2. I’m somewhat of an outlier. I care about failure rates because I am the Director of Software Engineering and I should know what’s going on in the program!

    The SE graduation rates track the CUDO rates for the University of Waterloo. I’ve counted various graduation stats for the classes of 2014 through 2018. We have rates from 75% to 85% for graduation-with-any-bachelors-degree, with a weighted average of 82%. Right on track.

    Other numbers that people might care about are % BSEs granted: weighted mean 70% (low 63%, high 81%); and % BSE or BCS granted, weighted average 79% (low 71%, high 86%). So about 10% of the students that start in SE 1A graduate with a CS degree in the end.

    From my perspective it seems like many of the people who run into trouble are having trouble with adjusting to university (perhaps reflecting a lack of interest in one’s program) or with underlying mental health issues. We are trying to help with both of these issues as best we can.

    Another interesting factoid is that most term failures in ECE and SE occur in first year. This is not the case for other Waterloo Engineering programs. I don’t know how that affects graduation rates. All else being equal, it’s better if a student fails 1B rather than 3B.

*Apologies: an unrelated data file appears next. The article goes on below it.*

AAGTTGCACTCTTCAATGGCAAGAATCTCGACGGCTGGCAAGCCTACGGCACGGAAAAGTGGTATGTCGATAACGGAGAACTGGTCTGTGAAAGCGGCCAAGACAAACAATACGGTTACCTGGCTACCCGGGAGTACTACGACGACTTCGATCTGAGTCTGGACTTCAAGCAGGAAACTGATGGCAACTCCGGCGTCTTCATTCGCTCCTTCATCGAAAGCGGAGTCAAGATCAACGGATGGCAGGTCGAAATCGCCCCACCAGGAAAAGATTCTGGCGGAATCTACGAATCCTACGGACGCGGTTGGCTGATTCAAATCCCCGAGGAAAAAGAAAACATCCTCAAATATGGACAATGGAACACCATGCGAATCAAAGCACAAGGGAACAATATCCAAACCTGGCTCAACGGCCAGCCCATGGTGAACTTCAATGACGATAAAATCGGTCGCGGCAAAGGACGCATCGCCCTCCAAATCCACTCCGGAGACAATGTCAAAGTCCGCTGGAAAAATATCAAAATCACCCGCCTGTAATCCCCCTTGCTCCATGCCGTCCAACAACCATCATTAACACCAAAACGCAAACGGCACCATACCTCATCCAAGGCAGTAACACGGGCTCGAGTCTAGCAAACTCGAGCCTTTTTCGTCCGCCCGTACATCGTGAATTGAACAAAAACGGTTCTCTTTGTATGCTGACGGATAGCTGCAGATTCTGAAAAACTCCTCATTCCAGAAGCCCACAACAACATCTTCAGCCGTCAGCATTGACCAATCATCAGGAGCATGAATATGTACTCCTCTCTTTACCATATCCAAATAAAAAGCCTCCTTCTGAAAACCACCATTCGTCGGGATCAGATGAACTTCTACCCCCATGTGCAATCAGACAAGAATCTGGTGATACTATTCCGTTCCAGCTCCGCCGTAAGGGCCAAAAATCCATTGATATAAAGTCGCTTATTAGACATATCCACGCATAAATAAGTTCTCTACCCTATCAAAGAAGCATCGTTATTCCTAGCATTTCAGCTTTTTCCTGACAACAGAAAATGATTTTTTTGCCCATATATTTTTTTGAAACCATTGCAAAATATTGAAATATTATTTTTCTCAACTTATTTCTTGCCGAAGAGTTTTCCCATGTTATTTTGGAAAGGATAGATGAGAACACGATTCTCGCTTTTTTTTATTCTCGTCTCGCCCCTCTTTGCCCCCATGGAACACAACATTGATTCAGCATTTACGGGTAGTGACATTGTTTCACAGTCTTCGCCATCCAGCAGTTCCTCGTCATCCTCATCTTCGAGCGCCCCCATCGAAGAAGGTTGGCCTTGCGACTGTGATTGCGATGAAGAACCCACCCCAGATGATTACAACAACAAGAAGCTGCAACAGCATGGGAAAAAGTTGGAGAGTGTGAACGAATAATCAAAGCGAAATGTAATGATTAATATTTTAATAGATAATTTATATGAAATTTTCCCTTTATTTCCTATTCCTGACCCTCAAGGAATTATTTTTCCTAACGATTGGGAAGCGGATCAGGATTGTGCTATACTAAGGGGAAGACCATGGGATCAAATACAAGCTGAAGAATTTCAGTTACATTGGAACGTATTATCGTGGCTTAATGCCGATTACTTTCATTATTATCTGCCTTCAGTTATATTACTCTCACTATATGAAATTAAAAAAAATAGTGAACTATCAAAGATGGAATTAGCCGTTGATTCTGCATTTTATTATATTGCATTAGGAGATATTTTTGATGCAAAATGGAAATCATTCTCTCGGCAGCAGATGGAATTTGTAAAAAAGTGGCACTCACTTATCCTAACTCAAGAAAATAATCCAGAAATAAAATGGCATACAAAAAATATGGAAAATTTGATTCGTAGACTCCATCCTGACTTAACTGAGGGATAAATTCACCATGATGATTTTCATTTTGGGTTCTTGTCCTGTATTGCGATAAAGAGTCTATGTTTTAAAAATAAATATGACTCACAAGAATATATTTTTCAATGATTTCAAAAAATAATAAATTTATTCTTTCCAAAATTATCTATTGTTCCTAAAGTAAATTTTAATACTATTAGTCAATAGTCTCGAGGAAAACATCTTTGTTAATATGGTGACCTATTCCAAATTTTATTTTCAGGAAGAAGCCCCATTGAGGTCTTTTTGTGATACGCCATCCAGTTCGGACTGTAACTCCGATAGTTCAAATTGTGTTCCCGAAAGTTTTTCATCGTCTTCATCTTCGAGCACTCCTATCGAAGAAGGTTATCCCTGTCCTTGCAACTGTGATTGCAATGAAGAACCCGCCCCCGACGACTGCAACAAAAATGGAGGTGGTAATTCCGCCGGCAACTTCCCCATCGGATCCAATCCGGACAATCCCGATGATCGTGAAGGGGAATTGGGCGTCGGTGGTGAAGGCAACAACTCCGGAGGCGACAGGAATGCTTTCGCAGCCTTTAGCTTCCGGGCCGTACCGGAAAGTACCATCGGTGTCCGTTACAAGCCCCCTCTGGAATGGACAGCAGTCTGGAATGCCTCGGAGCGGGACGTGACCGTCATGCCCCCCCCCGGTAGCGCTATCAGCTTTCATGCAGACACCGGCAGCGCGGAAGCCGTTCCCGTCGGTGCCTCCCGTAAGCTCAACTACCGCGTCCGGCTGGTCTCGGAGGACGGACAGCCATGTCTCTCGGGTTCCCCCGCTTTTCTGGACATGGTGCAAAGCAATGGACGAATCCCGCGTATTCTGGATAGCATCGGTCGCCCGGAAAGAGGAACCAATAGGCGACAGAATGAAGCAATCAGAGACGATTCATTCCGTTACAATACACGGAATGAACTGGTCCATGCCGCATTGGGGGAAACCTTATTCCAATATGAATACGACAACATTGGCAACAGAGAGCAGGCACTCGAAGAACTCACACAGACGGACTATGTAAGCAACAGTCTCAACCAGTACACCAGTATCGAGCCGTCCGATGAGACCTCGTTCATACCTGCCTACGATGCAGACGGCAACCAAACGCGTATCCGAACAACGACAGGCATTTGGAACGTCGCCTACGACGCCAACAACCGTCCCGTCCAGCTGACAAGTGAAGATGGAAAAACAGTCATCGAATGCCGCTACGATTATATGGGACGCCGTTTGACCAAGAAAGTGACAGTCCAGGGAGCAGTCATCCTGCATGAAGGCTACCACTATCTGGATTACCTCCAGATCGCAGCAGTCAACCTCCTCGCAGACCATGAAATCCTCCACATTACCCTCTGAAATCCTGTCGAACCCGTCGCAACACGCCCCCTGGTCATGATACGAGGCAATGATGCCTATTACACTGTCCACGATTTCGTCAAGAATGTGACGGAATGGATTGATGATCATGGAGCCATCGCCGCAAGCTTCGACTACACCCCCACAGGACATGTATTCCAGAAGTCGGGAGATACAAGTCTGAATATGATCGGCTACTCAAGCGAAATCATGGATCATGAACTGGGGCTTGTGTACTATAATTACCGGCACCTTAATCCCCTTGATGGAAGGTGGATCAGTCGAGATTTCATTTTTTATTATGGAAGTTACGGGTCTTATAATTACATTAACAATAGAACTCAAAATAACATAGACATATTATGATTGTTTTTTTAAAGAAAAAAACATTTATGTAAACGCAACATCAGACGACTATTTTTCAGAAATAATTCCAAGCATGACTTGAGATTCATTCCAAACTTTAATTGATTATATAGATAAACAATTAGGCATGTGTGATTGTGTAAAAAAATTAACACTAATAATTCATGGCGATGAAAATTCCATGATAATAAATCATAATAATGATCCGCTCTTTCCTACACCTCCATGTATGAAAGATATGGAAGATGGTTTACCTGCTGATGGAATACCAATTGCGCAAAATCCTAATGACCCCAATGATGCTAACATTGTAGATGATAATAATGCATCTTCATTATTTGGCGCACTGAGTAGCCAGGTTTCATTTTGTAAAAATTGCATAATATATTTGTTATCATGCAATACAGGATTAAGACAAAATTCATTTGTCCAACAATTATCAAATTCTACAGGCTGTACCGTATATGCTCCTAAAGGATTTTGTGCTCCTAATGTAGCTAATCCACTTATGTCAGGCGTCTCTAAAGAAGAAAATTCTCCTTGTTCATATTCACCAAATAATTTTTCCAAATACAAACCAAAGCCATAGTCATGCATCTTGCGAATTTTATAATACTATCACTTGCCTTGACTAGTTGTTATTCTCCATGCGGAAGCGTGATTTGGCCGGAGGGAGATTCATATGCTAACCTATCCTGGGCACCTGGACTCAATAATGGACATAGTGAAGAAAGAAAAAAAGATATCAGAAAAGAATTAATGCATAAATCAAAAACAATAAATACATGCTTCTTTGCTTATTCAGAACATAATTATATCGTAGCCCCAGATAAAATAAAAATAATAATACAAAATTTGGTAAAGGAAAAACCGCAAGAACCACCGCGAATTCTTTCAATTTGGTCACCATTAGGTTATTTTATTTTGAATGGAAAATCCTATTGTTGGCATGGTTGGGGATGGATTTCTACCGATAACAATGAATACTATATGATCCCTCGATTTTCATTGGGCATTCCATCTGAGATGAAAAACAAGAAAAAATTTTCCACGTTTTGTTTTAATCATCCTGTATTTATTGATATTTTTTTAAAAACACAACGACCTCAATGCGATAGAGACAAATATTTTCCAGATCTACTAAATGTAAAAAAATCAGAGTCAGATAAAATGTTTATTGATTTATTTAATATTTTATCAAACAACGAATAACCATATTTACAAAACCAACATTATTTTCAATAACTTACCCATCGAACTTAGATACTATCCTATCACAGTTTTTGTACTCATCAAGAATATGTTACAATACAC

3. Hello Professor,
    I had a conversation with you in a previous comment regarding whether I can apply to Waterloo with my AS level grade. Now sir, I do require an advice from you which can help me decide whether to apply or not.
    I am planning to apply to Chemical Engineering at University of Waterloo with Computer Engineering being my second priority. However, I am in a doubt if I can afford Waterloo. My family’s annual income is around 30,000 USD making it difficult for me to pay the tuition fees. But I think I can afford the first year and pay the consecutive years with the money I earn from Co-op.
    I have a strong interest to join Waterloo for my higher studies. The extensive career oriented education system and wonderful environment of innovation drives me towards Waterloo more than anything else. I am also planning to other Universities outside Canada but no University interests me more than Waterloo for some reason.

    Also sir, I would like to know if there is an option to get some type of waiver for the OUAC application as 250 USD to apply to Waterloo is going to be difficult for me as I will be applying to other Universities too.

    I find no one to suggest me whether I should apply to Waterloo or not based on my financial condition. I hope you can shed some light to my queries and help me professor

    • I’m afraid that financial advice is beyond my expertise. I can provide some comments: 1) I do not believe that there is any mechanism to waive OUAC application fees; 2) I’m assuming that you’re not a resident of Canada, in which case there is no financial aid available, unfortunately. I’m not sure how easy it is to pay international student tuition rates from co-op income alone. Possibly some current students can give you advice on that point.

      • Thank you Sir. I will talk to some current students enrolled and definitely apply to Waterloo for Chemical Engineering

  4. Pingback: Graduation Rates Revisited | A Professor in Waterloo Engineering